Yesterday, after my breakfast partner left me at the hotel restaurant to finish my coffee, I had a long and awkward moment with myself. The hotel's mirrored walls left me in an empty restaurant, staring at my remarkably egg-shaped head. Though it wasn't exactly fully conscious, I realized that I kept picking up my coffee cup and staring out the window, while trying to peek back and watch myself doing so. Here it was, that awkward moment my subjects feel when I'm doing an editorial job, only I was there as both photographer and subject, confused in both roles, trying to figure out what the other wanted, painfully self-aware the entire time.

This moment brings up one or two incomplete thoughts that I'd love to just throw out for discussion:

• band photography: is there a way to photograph a group of painfully self-aware 20 somethings in their hipster finest and not have it reek? Please, let's talk about band photography- show/share. My favorite band photo of all time is the inside jungle hippie photo from an old Three Dog Night album, but I can't find it online. I just remember it had a pregnant woman and a watermelon in it and, in a sense, is somewhat reminiscent of Justine Kurland's contemporary work.


• I recently came across something where a curator said that they did not want to see "disaffected young people staring into space." The phrase has stuck ever since… I think it's certainly one of those contemporary clich├ęs, but again, one that I lean toward defending. By keeping the gesture ambiguous, don't we (photographers), create a sort of space for projection? I don't know, it's a hard line to tread. Maybe overused because it's so effective?

Hmm, we'll come back to this. Gotta run.
Robert Frank, the Americans

Anton Corbjin from the film Closer


Justine Kurland

Tuesday, June 3, 2008

My Dearest Darling,

yet more google image searching... forgiveness


I know, I know, our relationship's a little out of balance lately. I feel like we really need to have a talk. Early on, when we were just getting to know one another, we fueled each other. You certainly excited and inspired me, and hopefully, at least occasionally, I did the same for you. But lately, work (in its varied forms) has just got me wiped out, I'm not getting any exercise, I'm eating all this shitty food (don't tell my wife, but I've gone to Taco Bell at least 3 times in the past 2 weeks), and in terms of this, our relationship, I realize that I've become a taker and not a giver. Don't think that I don't know that it's been little more than the occasional foul joke and witty photo-related banter, but I know that if I can't give you what you need, you'll go find it elsewhere. I promise, I'll try again. Soon. It'll get better, I promise.

In the meantime, and I know it's asking a lot to ask for more help when I give you so little these days, but still if you can find a spark of what we used to have...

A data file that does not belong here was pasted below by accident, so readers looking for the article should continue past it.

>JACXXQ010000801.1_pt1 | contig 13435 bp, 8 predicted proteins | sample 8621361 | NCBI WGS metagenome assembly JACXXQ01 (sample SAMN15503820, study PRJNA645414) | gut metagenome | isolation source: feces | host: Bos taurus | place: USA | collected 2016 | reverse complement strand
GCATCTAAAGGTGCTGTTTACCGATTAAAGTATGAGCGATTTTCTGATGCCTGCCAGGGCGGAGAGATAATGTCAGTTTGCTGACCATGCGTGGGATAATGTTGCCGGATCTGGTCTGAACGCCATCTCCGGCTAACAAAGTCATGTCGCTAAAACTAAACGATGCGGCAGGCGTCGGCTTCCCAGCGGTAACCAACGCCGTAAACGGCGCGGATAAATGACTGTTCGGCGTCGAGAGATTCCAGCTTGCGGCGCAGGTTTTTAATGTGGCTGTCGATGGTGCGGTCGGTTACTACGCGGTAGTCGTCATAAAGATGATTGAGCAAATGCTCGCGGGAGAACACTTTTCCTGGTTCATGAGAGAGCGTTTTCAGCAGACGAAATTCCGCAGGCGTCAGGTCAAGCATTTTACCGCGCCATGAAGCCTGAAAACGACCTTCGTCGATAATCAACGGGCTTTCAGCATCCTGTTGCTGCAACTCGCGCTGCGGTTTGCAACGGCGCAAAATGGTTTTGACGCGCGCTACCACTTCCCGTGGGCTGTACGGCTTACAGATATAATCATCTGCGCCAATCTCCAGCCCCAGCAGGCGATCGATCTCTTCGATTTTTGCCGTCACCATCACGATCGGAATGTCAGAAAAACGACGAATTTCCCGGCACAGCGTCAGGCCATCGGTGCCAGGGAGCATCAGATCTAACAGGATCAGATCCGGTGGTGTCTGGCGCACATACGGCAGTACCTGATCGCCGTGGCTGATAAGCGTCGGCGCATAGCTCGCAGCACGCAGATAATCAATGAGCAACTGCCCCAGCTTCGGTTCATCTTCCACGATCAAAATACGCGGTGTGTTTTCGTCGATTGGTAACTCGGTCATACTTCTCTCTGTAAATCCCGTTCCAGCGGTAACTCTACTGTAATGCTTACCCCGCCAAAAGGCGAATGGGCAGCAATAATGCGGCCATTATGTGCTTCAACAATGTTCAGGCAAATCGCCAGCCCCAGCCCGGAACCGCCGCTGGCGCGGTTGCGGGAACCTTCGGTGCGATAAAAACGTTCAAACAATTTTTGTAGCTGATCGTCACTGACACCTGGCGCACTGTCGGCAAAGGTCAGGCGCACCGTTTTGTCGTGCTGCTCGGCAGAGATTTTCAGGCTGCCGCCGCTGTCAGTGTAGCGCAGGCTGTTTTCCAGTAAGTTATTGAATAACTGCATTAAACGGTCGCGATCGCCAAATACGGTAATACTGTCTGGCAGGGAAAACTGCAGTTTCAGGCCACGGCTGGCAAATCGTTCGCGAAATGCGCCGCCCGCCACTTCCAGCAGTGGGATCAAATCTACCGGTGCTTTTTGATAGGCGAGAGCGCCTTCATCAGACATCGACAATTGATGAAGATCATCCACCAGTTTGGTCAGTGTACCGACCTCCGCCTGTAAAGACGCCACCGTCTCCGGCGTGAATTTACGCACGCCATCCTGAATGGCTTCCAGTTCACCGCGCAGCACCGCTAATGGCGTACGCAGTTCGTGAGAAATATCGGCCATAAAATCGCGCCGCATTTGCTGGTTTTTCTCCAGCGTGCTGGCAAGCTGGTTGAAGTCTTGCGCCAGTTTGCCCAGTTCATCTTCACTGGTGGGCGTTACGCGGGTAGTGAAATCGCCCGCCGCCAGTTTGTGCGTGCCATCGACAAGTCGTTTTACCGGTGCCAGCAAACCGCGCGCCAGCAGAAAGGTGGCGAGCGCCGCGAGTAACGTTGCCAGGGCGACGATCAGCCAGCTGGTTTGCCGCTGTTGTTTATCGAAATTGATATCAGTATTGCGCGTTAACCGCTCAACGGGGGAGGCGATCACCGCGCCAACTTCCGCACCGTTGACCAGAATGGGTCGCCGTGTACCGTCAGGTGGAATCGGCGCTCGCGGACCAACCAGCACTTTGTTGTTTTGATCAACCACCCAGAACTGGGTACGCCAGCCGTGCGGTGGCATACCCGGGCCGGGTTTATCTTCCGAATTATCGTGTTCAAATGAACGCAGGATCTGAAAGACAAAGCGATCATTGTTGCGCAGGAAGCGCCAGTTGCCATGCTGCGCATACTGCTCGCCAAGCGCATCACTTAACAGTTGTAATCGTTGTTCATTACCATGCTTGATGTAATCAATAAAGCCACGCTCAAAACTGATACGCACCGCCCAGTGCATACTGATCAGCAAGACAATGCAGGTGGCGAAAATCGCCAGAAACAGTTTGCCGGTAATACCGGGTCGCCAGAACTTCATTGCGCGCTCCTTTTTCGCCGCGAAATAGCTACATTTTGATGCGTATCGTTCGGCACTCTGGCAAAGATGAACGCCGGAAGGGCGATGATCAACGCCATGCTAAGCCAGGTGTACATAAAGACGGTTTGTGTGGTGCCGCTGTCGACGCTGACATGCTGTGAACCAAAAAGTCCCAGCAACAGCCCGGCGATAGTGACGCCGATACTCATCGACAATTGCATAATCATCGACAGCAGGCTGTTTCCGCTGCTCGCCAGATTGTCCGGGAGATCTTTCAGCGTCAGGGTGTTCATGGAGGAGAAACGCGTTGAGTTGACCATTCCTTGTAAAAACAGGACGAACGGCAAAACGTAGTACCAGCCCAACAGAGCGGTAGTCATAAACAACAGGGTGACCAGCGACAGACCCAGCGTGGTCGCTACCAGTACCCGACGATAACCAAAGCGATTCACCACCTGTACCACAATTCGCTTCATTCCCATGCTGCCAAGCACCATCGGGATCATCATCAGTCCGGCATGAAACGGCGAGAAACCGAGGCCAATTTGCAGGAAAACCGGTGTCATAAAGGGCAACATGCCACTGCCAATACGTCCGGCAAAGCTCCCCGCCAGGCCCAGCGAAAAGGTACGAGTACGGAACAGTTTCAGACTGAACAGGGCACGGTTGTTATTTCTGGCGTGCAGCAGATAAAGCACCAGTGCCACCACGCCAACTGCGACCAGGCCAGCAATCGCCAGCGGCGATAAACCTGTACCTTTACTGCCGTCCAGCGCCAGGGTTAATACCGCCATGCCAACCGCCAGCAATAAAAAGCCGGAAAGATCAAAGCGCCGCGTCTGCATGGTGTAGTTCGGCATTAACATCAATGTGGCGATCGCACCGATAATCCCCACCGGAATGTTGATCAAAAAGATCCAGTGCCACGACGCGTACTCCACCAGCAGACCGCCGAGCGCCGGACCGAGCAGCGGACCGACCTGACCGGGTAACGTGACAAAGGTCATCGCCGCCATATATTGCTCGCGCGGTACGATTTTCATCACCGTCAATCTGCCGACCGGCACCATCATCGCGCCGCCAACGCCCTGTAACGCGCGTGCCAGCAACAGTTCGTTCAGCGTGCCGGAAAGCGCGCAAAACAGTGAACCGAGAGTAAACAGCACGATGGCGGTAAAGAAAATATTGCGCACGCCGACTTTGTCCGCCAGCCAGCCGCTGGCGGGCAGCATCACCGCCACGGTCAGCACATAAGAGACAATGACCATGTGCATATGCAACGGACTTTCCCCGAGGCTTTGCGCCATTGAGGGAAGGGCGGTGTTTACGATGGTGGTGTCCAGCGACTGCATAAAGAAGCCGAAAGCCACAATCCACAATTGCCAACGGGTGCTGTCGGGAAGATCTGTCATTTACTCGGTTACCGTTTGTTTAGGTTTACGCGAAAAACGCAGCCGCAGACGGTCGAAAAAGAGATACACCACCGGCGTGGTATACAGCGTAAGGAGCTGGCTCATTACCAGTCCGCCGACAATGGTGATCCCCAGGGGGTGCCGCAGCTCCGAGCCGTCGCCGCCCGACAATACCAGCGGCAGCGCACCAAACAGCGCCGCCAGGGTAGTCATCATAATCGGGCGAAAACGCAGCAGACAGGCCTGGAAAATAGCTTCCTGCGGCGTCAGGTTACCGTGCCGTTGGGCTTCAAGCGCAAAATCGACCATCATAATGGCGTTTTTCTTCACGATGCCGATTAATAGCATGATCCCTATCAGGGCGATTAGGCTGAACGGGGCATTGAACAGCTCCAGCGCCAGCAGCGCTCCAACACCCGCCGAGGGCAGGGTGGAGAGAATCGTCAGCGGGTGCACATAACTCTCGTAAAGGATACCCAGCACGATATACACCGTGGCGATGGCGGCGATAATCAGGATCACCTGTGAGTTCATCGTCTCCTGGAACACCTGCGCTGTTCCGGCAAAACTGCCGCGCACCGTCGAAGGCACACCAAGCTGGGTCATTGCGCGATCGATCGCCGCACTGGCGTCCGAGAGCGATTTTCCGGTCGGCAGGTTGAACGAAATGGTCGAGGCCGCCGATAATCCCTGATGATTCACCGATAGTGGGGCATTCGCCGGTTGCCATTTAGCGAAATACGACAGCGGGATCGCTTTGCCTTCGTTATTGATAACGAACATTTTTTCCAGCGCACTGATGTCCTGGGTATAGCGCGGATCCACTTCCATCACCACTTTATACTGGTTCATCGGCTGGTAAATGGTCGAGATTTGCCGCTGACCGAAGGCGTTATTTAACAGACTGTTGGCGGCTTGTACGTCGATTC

for the life of me I can't figure out how the hell to copy multiple layers in Photoshop and paste them in place within another document as an Action.

As a gesture of how much I appreciate your tips, and how much you mean to me, I'd love to send you a copy of Michael Bishop's incredibly popular postcard book Michael Bishop's Views of the NYS Barge Canal. I remember how much you liked it.

Love,
Shawn

p.s. Thanks Liz, Mel, Jacinda (& Kelli & Betsy), I'm still working on my plans, but hope to book it all tomorrow.

Friday, May 30, 2008

Chicago



Say, if you were going to be in Chicago at the end of July and had secured a little faculty development money to cover your hotel costs, where would you stay that would be convenient for drunkenly walking home from the MOCP? And what else, besides trying to arrange a drink with Brian, Todd, and Amy would you do while you're there? Other than a few airport layovers and a quick drive through, I've never spent any time there. Hoping to book my ticket today or tomorrow.

Reading this in the DART newsletter the other day almost made me choke on my eggs:

really exciting...

if i didn't have fifteen other things i need to deal with today

i'd follow my nose from here, an image i discovered yesterday while trying to find the phone number of my neighborhood grocery store:


read the comments on the flickr page.

Of course, that lead me to here, a slightly more academic (Arty) conversation about Gursky's picture.

Jorg's got a nice one here.

But of course, it's the auction price that draws attention, isn't it?

But I think this one's my favorite.

Thursday, May 29, 2008

among my many fears, i occasionally wonder what i might do if i were to lose my eyesight (or my trampoline?)

Paul Strand, 1916

And when that question/fear does arise, I try to assure myself that to a certain extent something similar could be done with sound. But of course, without seeing what's going on, it'd certainly be harder to anticipate when to press the button wouldn't it? Thus I guess I'd need to walk the earth constantly recording everything around me and then editing the juicy bits of interest after the fact.

The one-sided conversation from a 24? year old woman I overheard at school yesterday while standing at the coffee vending machine, waiting for my cup to fill:

Yeah, I've got two kids, 1 and 3.

Yeah, we met with a lawyer and he was all 'You've got to go through marriage counseling,' but I was all like "Fuck that" so last night, my husband and I sat down all calm and quiet and just talked to each other like this and decided that we could do it ourselves, fill out all the paperwork and negotiate everything together. It was easy. He gets the Playstation and I get the Wii. I mean, he wants the trampoline too, but I don't care about that. I mean, I can get another trampoline.